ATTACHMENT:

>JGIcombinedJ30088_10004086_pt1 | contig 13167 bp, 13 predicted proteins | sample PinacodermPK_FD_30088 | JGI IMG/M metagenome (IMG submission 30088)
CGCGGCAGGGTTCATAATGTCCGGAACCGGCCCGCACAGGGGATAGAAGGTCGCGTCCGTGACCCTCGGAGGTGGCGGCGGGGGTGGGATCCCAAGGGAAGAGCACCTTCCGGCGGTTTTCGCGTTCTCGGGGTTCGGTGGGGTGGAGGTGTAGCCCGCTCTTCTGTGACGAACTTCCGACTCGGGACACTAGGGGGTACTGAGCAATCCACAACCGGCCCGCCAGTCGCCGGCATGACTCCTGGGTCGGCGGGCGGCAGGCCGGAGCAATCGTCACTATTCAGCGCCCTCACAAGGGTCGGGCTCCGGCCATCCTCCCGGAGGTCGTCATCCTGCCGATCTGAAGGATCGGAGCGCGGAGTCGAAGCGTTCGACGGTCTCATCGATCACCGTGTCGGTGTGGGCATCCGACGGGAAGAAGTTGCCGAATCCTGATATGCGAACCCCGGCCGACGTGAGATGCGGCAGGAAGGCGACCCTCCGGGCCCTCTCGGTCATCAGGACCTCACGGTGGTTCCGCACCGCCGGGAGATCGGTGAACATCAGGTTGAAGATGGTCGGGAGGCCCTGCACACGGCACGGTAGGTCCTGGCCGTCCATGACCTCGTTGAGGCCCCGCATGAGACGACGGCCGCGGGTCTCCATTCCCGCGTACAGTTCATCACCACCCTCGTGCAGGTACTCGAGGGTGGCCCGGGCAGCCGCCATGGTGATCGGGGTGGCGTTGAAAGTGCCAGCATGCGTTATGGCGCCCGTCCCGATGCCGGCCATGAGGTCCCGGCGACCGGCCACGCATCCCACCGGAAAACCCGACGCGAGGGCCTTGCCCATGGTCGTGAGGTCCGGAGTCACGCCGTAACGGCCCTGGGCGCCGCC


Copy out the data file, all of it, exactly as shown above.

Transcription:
>JGIcombinedJ30088_10004086_pt1 | contig 13167 bp, 13 predicted proteins | sample PinacodermPK_FD_30088 | JGI IMG/M metagenome (IMG submission 30088)
CGCGGCAGGGTTCATAATGTCCGGAACCGGCCCGCACAGGGGATAGAAGGTCGCGTCCGTGACCCTCGGAGGTGGCGGCGGGGGTGGGATCCCAAGGGAAGAGCACCTTCCGGCGGTTTTCGCGTTCTCGGGGTTCGGTGGGGTGGAGGTGTAGCCCGCTCTTCTGTGACGAACTTCCGACTCGGGACACTAGGGGGTACTGAGCAATCCACAACCGGCCCGCCAGTCGCCGGCATGACTCCTGGGTCGGCGGGCGGCAGGCCGGAGCAATCGTCACTATTCAGCGCCCTCACAAGGGTCGGGCTCCGGCCATCCTCCCGGAGGTCGTCATCCTGCCGATCTGAAGGATCGGAGCGCGGAGTCGAAGCGTTCGACGGTCTCATCGATCACCGTGTCGGTGTGGGCATCCGACGGGAAGAAGTTGCCGAATCCTGATATGCGAACCCCGGCCGACGTGAGATGCGGCAGGAAGGCGACCCTCCGGGCCCTCTCGGTCATCAGGACCTCACGGTGGTTCCGCACCGCCGGGAGATCGGTGAACATCAGGTTGAAGATGGTCGGGAGGCCCTGCACACGGCACGGTAGGTCCTGGCCGTCCATGACCTCGTTGAGGCCCCGCATGAGACGACGGCCGCGGGTCTCCATTCCCGCGTACAGTTCATCACCACCCTCGTGCAGGTACTCGAGGGTGGCCCGGGCAGCCGCCATGGTGATCGGGGTGGCGTTGAAAGTGCCAGCATGCGTTATGGCGCCCGTCCCGATGCCGGCCATGAGGTCCCGGCGACCGGCCACGCATCCCACCGGAAAACCCGACGCGAGGGCCTTGCCCATGGTCGTGAGGTCCGGAGTCACGCCGTAACGGCCCTGGGCGCCGCC